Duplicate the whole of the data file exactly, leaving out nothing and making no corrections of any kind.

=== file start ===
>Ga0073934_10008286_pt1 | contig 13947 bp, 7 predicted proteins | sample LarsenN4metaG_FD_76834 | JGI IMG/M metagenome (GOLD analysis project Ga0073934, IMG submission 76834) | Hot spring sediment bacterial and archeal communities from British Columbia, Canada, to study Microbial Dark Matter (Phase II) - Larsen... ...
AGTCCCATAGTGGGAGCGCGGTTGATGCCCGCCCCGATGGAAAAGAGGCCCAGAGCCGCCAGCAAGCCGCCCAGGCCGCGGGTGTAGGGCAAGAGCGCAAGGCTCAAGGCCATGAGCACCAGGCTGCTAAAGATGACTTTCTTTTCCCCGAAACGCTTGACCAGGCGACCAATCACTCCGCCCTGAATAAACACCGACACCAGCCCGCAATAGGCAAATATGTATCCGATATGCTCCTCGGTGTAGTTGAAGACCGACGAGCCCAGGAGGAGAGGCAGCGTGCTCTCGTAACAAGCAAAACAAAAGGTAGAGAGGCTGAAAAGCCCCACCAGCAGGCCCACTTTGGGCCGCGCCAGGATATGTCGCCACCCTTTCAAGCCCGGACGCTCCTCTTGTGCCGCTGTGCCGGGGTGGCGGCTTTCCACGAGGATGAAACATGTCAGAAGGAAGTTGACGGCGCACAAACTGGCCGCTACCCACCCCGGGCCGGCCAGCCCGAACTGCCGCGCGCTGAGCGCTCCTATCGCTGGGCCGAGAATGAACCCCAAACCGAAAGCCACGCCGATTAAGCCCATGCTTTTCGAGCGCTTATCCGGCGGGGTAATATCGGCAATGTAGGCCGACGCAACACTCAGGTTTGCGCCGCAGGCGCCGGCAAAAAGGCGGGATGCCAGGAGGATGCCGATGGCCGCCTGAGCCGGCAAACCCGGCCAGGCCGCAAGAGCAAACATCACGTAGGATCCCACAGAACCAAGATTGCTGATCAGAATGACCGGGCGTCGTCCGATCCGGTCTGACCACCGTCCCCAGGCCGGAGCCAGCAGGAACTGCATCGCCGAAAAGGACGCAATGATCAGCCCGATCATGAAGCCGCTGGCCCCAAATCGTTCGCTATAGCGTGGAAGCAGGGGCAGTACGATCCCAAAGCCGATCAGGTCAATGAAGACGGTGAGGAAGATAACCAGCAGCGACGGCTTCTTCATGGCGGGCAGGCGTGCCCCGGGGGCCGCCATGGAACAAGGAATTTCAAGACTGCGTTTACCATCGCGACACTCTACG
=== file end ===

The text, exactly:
>Ga0073934_10008286_pt1 | contig 13947 bp, 7 predicted proteins | sample LarsenN4metaG_FD_76834 | JGI IMG/M metagenome (GOLD analysis project Ga0073934, IMG submission 76834) | Hot spring sediment bacterial and archeal communities from British Columbia, Canada, to study Microbial Dark Matter (Phase II) - Larsen... ...
AGTCCCATAGTGGGAGCGCGGTTGATGCCCGCCCCGATGGAAAAGAGGCCCAGAGCCGCCAGCAAGCCGCCCAGGCCGCGGGTGTAGGGCAAGAGCGCAAGGCTCAAGGCCATGAGCACCAGGCTGCTAAAGATGACTTTCTTTTCCCCGAAACGCTTGACCAGGCGACCAATCACTCCGCCCTGAATAAACACCGACACCAGCCCGCAATAGGCAAATATGTATCCGATATGCTCCTCGGTGTAGTTGAAGACCGACGAGCCCAGGAGGAGAGGCAGCGTGCTCTCGTAACAAGCAAAACAAAAGGTAGAGAGGCTGAAAAGCCCCACCAGCAGGCCCACTTTGGGCCGCGCCAGGATATGTCGCCACCCTTTCAAGCCCGGACGCTCCTCTTGTGCCGCTGTGCCGGGGTGGCGGCTTTCCACGAGGATGAAACATGTCAGAAGGAAGTTGACGGCGCACAAACTGGCCGCTACCCACCCCGGGCCGGCCAGCCCGAACTGCCGCGCGCTGAGCGCTCCTATCGCTGGGCCGAGAATGAACCCCAAACCGAAAGCCACGCCGATTAAGCCCATGCTTTTCGAGCGCTTATCCGGCGGGGTAATATCGGCAATGTAGGCCGACGCAACACTCAGGTTTGCGCCGCAGGCGCCGGCAAAAAGGCGGGATGCCAGGAGGATGCCGATGGCCGCCTGAGCCGGCAAACCCGGCCAGGCCGCAAGAGCAAACATCACGTAGGATCCCACAGAACCAAGATTGCTGATCAGAATGACCGGGCGTCGTCCGATCCGGTCTGACCACCGTCCCCAGGCCGGAGCCAGCAGGAACTGCATCGCCGAAAAGGACGCAATGATCAGCCCGATCATGAAGCCGCTGGCCCCAAATCGTTCGCTATAGCGTGGAAGCAGGGGCAGTACGATCCCAAAGCCGATCAGGTCAATGAAGACGGTGAGGAAGATAACCAGCAGCGACGGCTTCTTCATGGCGGGCAGGCGTGCCCCGGGGGCCGCCATGGAACAAGGAATTTCAAGACTGCGTTTACCATCGCGACACTCTACG